Chagas disease is an insect-transmitted parasitic disease common in South and Central America.
Causes, incidence, and risk factors
Chagas disease is caused by Trypanosoma cruzi, a parasite related to the African trypanosome that causes sleeping sickness. It is spread by reduvid bugs and is one of the major health problems in South America, where 20 million people are infected. Due to immigration, approximately 500,000 people in the United States are believed to be infected.
Risk factors for Chagas disease include living in Central or South America, poverty, living in a hut where the reduvid bugs live in the walls, and receiving a blood transfusion from a person who carries the parasite, but does not have active Chagas disease.
Chagas disease has two phases - acute and chronic. The acute phase may have no symptoms or have very mild symptoms. Symptoms of the acute phase include swelling and reddening at the site of infection (where the blood-sucking insect caused the initial infection).
This may be followed by swelling of one eye. Lymph nodes that drain the area of the insect bite may become swollen. As the parasite spreads from the bite site, the patient develops fever, malaise, and generalized swelling of the lymph nodes. The liver and spleen may become enlarged.
The disease goes into remission after the acute phase and may become chronic with no further symptoms for many years. When symptoms finally develop, they appear as heart disease (cardiomyopathy) and digestive abnormalities.
Patients may develop congestive heart failure. Swallowing difficulties may be the first symptom of digestive disturbances and may lead to malnutrition. Patients who have parasitic infection of the colon may experience abdominal pain and constipation. Death is usually caused by heart disease.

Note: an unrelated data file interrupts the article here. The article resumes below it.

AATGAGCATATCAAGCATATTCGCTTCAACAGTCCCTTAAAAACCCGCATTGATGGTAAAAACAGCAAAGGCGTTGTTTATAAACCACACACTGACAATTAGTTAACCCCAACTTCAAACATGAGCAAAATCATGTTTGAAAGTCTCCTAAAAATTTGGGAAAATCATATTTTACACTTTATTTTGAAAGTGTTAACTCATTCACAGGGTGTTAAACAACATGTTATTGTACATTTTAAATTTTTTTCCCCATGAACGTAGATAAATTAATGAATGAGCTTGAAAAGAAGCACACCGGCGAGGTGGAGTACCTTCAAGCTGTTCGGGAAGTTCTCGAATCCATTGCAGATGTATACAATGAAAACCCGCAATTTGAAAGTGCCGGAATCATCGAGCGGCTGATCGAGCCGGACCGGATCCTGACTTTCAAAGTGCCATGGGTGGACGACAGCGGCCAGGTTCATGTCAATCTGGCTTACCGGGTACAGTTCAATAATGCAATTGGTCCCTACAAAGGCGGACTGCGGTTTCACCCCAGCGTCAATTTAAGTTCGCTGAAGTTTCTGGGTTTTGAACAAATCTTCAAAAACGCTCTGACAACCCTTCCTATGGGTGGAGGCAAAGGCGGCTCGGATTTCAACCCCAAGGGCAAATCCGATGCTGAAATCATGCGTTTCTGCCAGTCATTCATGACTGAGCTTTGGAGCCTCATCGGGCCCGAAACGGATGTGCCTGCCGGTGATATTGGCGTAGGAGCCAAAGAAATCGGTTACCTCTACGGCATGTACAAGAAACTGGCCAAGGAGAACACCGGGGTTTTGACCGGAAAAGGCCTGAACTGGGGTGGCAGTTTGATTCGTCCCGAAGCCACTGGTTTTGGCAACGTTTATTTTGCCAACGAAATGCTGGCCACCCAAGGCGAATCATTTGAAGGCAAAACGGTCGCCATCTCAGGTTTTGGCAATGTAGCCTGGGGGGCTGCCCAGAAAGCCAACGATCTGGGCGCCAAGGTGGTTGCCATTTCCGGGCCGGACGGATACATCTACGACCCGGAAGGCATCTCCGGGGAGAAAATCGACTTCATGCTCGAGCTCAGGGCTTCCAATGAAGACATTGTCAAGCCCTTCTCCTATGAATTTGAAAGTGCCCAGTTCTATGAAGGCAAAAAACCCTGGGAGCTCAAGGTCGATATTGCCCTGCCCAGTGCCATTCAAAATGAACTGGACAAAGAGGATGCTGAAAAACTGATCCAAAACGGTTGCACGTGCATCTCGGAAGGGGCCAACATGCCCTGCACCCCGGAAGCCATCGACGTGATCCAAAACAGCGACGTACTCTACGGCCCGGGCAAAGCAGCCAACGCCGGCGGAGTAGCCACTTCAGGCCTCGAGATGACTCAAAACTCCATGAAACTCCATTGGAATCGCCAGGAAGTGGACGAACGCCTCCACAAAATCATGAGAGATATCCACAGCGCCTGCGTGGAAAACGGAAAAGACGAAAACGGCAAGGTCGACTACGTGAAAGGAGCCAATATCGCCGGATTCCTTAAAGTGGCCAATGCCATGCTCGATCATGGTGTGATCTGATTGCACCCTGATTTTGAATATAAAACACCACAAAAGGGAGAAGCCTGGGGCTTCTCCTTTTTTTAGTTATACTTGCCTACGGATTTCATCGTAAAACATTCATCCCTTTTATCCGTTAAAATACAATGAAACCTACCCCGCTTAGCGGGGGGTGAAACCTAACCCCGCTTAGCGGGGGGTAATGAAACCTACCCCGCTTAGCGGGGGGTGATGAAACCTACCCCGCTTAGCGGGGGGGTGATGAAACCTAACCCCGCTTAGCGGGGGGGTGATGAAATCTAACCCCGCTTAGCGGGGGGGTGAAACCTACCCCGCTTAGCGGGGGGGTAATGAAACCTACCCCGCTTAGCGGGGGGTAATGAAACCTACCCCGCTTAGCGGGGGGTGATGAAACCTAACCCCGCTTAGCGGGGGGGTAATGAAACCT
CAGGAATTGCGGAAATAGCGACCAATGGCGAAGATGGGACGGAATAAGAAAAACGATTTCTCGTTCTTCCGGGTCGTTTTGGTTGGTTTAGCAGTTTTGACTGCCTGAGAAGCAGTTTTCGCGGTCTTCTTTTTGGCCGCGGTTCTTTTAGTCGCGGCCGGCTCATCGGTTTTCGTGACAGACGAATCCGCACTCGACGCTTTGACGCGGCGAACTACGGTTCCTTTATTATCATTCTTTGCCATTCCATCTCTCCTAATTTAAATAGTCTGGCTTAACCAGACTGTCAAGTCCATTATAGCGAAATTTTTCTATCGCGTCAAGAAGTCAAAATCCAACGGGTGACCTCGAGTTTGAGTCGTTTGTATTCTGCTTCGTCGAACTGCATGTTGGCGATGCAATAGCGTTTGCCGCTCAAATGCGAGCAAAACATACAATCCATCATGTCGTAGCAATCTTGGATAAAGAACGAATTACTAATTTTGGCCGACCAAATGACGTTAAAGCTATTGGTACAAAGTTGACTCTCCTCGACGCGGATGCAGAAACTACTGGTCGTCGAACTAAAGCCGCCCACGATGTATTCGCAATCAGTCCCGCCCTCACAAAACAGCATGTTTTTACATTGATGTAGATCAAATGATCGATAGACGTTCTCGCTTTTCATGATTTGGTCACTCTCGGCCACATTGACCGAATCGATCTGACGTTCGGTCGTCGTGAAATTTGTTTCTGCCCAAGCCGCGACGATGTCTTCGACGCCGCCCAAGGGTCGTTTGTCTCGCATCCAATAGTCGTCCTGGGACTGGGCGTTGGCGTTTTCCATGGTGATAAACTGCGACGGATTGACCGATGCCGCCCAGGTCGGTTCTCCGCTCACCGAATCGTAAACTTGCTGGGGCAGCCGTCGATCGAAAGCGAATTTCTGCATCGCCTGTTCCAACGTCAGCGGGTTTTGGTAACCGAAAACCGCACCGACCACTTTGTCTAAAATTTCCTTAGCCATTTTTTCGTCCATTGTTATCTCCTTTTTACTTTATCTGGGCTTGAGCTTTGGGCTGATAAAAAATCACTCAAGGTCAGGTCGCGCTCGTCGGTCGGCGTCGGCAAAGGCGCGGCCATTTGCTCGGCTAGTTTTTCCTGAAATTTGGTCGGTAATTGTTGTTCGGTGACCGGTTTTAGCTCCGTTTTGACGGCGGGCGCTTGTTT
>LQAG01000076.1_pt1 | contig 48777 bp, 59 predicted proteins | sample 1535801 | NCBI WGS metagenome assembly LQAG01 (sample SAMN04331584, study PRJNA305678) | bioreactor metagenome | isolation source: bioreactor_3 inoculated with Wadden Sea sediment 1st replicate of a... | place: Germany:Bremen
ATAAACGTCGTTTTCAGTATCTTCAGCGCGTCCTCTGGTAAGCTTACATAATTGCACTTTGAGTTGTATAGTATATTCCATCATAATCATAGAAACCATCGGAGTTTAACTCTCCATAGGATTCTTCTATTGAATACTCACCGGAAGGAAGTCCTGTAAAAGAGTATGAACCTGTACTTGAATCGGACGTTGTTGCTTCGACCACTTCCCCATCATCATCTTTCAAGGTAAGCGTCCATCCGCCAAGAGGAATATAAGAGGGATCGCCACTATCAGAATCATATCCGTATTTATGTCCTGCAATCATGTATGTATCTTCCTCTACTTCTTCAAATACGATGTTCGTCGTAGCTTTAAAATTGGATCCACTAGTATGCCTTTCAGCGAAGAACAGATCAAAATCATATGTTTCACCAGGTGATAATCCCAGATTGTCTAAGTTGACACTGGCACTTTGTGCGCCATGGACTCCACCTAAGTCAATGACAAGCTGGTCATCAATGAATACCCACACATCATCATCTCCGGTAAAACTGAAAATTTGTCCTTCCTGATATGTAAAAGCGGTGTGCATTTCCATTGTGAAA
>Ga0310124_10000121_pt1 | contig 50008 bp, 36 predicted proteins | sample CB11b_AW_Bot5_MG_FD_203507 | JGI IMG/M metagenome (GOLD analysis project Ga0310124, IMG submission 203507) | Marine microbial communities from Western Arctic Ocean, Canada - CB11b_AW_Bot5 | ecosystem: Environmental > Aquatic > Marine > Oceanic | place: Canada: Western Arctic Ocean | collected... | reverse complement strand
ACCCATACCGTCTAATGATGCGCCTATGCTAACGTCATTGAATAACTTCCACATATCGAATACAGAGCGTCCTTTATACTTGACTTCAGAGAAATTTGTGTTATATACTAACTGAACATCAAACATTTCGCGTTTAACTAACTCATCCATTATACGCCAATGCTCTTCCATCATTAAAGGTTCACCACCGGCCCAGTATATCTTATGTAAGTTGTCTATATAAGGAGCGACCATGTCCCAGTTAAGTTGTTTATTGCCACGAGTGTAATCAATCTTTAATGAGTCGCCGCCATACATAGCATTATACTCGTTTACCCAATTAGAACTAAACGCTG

- history of exposure in an area where Chagas disease is known to occur
- swollen red area at site of previous insect bite
- enlarged lymph nodes
- swelling of one eye
- irregular heartbeat (arrhythmia)
- rapid heartbeat (tachycardia)
- swallowing difficulties
Signs and tests
- Physical examination can confirm the symptoms. It may demonstrate signs of heart failure (or cardiomyopathy) in the chronic form.
- Peripheralblood smear demonstrates motile trypanosomes in the acute form.
- Blood culture demonstrates Trypanosoma cruzi in the acute form.
- ELISA can show past infection with Trypanosoma cruzi in the chronic form.
The acute phase should be treated. Benznidazole has been shown to be effective. Experimental treatment may include nifurtimox. Treating the chronic phase with antibiotics is not helpful. Instead, the symptoms of heart and intestinal disease should be treated.
Approximately 30% of infected and untreated people will develop chronic or symptomatic Chagas disease. It may take more than 20 years from the time of the original infection to develop heart or digestive problems.
Abnormal heart rhythms (arrythmias, ventricular tachycardia) may cause sudden death. Once congestive heart failure develops, death usually occurs within several years.
- congestive heart failure
- enlargement of the esophagus (megaesophagus) with swallowing difficulty
- enlargement of the colon (megacolon) with constipation and abdominal pain
Calling your health care provider
Call for an appointment with your health care provider if symptoms suggestive of Chagas disease develop.
Insect control with insecticides and housing structures less conducive to high insect populations will help control spread of the disease.
Blood banks in Central and South America screen donors for previous exposure to the parasite, and the blood is discarded if the donor tests positive. Because the incidence of Chagas disease is low in the US, blood banks here do not screen donors for Chagas disease.
by Janet G. Derge, M.D.
All ArmMed Media material is provided for information only and is neither advice nor a substitute for proper medical care. Consult a qualified healthcare professional who understands your particular history for individual concerns.